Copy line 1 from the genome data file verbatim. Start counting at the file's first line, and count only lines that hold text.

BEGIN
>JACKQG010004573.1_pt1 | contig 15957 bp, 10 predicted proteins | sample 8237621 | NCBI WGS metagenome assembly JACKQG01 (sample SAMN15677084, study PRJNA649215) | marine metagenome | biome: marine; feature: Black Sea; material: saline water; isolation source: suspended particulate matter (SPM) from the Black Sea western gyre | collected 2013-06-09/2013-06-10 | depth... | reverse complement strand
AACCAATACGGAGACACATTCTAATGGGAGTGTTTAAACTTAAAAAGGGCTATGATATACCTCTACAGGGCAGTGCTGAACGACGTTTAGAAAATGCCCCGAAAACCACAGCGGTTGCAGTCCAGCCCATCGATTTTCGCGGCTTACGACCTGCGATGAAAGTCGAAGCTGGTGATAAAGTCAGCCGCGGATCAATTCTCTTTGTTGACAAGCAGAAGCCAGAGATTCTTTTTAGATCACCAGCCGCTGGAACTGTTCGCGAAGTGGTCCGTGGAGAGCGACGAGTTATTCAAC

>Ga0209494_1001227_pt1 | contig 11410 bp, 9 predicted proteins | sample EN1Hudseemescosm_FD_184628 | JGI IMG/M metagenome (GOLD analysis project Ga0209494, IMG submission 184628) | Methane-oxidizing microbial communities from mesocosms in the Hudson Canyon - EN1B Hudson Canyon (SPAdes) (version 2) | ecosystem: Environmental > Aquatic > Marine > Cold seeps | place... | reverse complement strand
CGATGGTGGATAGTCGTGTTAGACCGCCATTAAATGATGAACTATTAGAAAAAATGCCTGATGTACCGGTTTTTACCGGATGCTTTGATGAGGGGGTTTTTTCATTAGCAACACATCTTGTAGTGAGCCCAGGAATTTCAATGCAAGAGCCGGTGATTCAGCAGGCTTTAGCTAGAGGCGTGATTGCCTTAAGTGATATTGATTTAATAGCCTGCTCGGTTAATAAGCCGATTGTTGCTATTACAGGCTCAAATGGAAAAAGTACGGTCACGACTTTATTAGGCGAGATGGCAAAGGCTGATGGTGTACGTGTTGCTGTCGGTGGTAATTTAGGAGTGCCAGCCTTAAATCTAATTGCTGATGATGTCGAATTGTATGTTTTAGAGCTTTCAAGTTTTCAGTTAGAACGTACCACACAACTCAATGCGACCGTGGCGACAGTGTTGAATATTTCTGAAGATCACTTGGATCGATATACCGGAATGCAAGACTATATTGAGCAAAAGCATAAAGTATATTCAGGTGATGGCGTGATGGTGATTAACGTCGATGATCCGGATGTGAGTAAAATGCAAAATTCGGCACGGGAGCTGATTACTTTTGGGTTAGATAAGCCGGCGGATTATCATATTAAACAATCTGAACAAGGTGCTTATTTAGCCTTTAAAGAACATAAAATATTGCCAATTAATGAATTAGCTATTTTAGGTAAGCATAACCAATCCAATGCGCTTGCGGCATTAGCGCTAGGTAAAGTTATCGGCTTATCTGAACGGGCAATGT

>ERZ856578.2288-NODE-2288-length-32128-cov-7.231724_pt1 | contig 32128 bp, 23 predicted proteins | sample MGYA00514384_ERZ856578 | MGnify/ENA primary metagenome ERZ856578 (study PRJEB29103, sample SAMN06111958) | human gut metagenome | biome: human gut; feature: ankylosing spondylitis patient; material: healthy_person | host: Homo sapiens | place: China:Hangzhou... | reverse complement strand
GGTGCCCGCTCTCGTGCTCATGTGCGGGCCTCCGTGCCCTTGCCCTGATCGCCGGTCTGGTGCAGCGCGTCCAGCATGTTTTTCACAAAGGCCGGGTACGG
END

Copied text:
>JACKQG010004573.1_pt1 | contig 15957 bp, 10 predicted proteins | sample 8237621 | NCBI WGS metagenome assembly JACKQG01 (sample SAMN15677084, study PRJNA649215) | marine metagenome | biome: marine; feature: Black Sea; material: saline water; isolation source: suspended particulate matter (SPM) from the Black Sea western gyre | collected 2013-06-09/2013-06-10 | depth... | reverse complement strand